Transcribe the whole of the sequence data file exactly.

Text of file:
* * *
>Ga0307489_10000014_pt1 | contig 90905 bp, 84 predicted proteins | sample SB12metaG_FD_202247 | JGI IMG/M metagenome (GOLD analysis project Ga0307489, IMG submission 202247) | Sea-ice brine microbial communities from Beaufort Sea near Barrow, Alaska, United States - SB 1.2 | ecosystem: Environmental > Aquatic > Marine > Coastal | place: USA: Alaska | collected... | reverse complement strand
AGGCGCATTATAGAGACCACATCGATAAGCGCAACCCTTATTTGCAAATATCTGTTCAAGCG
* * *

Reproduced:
>Ga0307489_10000014_pt1 | contig 90905 bp, 84 predicted proteins | sample SB12metaG_FD_202247 | JGI IMG/M metagenome (GOLD analysis project Ga0307489, IMG submission 202247) | Sea-ice brine microbial communities from Beaufort Sea near Barrow, Alaska, United States - SB 1.2 | ecosystem: Environmental > Aquatic > Marine > Coastal | place: USA: Alaska | collected... | reverse complement strand
AGGCGCATTATAGAGACCACATCGATAAGCGCAACCCTTATTTGCAAATATCTGTTCAAGCG